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    ABSTRACT: In diffusion tensor magnetic resonance imaging (DT-MRI), limitations concerning complex fiber architecture (when an image voxel contains fiber populations with more than one dominant orientation) are well-known. Fractional anisotropy (FA) values are lower in such areas because of a lower directionality of diffusion on the voxel-scale, which makes the interpretation of FA less straightforward. Moreover, the interpretation of the axial and radial diffusivities is far from trivial when there is more than one dominant fiber orientation within a voxel. In this work, using (i) theoretical considerations, (ii) simulations, and (iii) experimental data, it is demonstrated that the mean diffusivity (or the trace of the diffusion tensor) is lower in complex white matter configurations, compared with tissue where there is a single dominant fiber orientation within the voxel. We show that the magnitude of this reduction depends on various factors, including configurational and microstructural properties (e.g., the relative contributions of different fiber populations) and acquisition settings (e.g., the b-value). These results increase our understanding of the quantitative metrics obtained from DT-MRI and, in particular, the effect of the microstructural architecture on the mean diffusivity. More importantly, they reinforce the growing awareness that differences in DT-MRI metrics need to be interpreted cautiously.
    NeuroImage 02/2012; 59(3):2208-16. · 6.25 Impact Factor
  • Shani Ben-Amitay, Derek K Jones, Yaniv Assaf
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    ABSTRACT: It has been suggested that, high b-value diffusion weighted MRI improves the sensitivity and specificity of these images to tissue microstructure when compared with "clinical" b-value diffusion weighted MRI (b ≈ 1000 s/mm(2)). However, it suffers from poor signal to noise ratio - leading to longer acquisition times and therefore more motion artifacts. Together with the orientational sensitivity of the diffusion weighted MRI signal, the contrast at different b-values and different gradient directions is significantly different. These features of high b-value diffusion images preclude the ability to perform conventional image-registration-based motion/distortion correction. Here, we suggest a framework based on both experimental data (diffusion tensor MRI) and simulations (using the composite hindered and restricted model of diffusion framework) to correct the motion induced misalignments and artifacts of high b-value diffusion weighted MRI. This approach was evaluated using visual assessment of the registered diffusion weighted MRI and the composite hindered and restricted model of diffusion analysis results, as well as residual analysis to assess the quality of the composite hindered and restricted model of diffusion fitting. Both qualitative and quantitative results demonstrate an improvement in fitting the data to the composite hindered and restricted model of diffusion model following the suggested registration framework, thereby, addressing a long-standing problem and making the correction of motion/distortions in data collected at high b-values feasible for the first time.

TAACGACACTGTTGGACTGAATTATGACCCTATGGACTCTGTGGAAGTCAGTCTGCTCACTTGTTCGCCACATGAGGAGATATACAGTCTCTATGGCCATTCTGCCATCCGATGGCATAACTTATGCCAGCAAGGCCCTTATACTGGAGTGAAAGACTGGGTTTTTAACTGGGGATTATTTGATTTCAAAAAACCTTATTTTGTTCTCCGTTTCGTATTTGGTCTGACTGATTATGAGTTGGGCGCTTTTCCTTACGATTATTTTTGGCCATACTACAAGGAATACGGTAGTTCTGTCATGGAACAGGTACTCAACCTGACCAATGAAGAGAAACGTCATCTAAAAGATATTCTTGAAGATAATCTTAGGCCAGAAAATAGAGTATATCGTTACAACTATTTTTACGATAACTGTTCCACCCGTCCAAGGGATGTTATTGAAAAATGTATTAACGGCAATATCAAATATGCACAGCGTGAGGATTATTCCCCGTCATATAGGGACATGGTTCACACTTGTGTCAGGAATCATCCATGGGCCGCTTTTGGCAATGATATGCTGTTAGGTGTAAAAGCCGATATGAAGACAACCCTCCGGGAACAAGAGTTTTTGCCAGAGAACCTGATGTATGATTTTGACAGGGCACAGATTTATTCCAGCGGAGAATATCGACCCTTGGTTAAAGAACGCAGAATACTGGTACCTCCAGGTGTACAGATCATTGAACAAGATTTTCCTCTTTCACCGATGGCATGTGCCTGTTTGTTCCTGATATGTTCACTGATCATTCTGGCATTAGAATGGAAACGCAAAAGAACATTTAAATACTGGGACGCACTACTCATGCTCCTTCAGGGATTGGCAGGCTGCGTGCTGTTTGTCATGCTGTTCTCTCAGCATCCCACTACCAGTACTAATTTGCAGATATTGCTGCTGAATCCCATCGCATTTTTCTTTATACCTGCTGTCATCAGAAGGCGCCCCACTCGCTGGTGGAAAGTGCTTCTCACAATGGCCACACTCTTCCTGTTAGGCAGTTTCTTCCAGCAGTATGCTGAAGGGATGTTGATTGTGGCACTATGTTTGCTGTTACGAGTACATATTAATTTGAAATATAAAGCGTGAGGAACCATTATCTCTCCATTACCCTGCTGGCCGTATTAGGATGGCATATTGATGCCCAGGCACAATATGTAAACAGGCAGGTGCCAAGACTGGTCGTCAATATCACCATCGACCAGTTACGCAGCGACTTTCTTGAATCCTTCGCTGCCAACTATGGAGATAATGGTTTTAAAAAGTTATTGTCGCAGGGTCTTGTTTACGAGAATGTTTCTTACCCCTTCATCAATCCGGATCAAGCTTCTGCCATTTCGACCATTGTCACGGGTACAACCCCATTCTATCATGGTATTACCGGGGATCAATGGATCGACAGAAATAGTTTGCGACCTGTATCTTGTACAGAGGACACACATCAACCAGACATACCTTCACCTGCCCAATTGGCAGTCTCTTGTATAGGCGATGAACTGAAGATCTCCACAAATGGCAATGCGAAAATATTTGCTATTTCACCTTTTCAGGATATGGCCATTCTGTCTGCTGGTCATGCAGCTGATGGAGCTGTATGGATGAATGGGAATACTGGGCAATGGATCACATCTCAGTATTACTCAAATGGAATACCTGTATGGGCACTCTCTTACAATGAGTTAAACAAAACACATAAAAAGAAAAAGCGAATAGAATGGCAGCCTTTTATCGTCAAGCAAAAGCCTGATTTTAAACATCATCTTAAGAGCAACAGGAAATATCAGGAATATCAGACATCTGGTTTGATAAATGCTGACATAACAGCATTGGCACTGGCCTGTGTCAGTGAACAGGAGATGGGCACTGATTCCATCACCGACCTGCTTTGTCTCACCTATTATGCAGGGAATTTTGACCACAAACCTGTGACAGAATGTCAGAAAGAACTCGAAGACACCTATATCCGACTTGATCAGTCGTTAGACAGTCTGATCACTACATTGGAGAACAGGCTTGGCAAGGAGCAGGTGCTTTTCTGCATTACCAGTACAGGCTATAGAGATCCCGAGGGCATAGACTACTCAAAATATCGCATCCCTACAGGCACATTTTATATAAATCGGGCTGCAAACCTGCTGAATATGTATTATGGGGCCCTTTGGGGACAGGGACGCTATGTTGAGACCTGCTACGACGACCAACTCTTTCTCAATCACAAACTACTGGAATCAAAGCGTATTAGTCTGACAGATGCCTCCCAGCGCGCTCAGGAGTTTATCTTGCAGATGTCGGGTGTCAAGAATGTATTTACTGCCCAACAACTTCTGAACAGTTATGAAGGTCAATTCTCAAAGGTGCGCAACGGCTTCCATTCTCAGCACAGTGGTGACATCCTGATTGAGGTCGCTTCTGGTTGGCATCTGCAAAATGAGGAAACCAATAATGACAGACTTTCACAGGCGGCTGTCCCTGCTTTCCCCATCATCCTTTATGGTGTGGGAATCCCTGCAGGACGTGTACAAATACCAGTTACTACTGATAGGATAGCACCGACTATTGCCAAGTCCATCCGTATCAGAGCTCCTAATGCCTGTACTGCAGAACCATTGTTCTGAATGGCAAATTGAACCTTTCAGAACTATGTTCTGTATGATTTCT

Magnetic Resonance in Medicine 12/2011; 67(6):1694-702. · 3.27 Impact Factor
  • Silvia De Santis, Yaniv Assaf, Derek K Jones
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    ABSTRACT: The aim of this work was to understand biophysical substrate underpinning contrast in diffusional kurtosis imaging (DKI) in white matter, using the composite hindered and restricted model of diffusion (CHARMED). A theoretical relationship between the kurtosis function K and the CHARMED parameters, i.e., the restricted volume fraction RF and the axonal longitudinal diffusivity D was derived for the propagator used in the CHARMED model. Evidence for a similar correlation between these measures was then investigated in vivo across different WM regions in five healthy young subjects that underwent a CHARMED protocol at 3T. Our theoretical treatment shows that K has an increasing trend for both increasing RF values and increasing D. In vivo, a significant positive correlation (P < 0.001) was found between the kurtosis orthogonal to the fibre orientation K (⊥) and RF. A multilinear regression showed that K (⊥) values are better explained by a mixed contribution of both RF and D. The CHARMED model was used to understand whether and where DKI contrast can be explained in terms of the underlying axonal geometry. This work demonstrates that the information contained in DKI overlaps with the information extracted by CHARMED in areas of higher intra-voxel directional coherence.